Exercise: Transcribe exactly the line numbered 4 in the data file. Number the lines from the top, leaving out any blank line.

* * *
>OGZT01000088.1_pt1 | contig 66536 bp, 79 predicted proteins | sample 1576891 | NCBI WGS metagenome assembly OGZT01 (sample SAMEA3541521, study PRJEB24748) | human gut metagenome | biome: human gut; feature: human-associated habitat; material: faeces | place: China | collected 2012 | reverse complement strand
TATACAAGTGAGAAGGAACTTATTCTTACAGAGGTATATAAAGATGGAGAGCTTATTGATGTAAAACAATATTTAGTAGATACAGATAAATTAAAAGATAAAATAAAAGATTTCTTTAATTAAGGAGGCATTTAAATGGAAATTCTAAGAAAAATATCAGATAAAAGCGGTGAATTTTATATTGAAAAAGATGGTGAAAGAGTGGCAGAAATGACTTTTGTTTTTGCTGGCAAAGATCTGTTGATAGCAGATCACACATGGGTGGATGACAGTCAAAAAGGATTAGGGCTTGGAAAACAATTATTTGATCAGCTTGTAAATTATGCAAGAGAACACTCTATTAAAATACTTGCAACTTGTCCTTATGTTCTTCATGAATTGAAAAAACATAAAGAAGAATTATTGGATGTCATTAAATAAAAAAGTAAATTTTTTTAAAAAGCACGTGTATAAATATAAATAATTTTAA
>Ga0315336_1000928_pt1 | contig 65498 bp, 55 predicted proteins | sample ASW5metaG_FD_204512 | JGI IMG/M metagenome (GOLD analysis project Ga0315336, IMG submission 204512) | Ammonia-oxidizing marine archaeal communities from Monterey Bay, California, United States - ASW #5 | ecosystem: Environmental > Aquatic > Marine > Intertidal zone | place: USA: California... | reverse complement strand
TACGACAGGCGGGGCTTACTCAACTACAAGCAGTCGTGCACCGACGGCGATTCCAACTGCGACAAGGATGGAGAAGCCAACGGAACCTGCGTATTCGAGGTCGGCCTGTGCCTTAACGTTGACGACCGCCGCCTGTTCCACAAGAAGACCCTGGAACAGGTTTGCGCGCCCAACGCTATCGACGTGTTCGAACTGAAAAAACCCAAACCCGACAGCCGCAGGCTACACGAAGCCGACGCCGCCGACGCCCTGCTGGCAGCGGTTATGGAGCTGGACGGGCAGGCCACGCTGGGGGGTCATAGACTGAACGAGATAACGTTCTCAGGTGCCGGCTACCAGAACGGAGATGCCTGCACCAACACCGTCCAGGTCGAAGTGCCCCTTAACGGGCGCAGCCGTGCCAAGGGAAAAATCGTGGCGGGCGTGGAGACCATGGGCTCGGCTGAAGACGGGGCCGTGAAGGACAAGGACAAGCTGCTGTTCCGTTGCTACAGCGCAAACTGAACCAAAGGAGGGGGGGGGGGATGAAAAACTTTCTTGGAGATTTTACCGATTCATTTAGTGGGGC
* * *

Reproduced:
TACGACAGGCGGGGCTTACTCAACTACAAGCAGTCGTGCACCGACGGCGATTCCAACTGCGACAAGGATGGAGAAGCCAACGGAACCTGCGTATTCGAGGTCGGCCTGTGCCTTAACGTTGACGACCGCCGCCTGTTCCACAAGAAGACCCTGGAACAGGTTTGCGCGCCCAACGCTATCGACGTGTTCGAACTGAAAAAACCCAAACCCGACAGCCGCAGGCTACACGAAGCCGACGCCGCCGACGCCCTGCTGGCAGCGGTTATGGAGCTGGACGGGCAGGCCACGCTGGGGGGTCATAGACTGAACGAGATAACGTTCTCAGGTGCCGGCTACCAGAACGGAGATGCCTGCACCAACACCGTCCAGGTCGAAGTGCCCCTTAACGGGCGCAGCCGTGCCAAGGGAAAAATCGTGGCGGGCGTGGAGACCATGGGCTCGGCTGAAGACGGGGCCGTGAAGGACAAGGACAAGCTGCTGTTCCGTTGCTACAGCGCAAACTGAACCAAAGGAGGGGGGGGGGGATGAAAAACTTTCTTGGAGATTTTACCGATTCATTTAGTGGGGC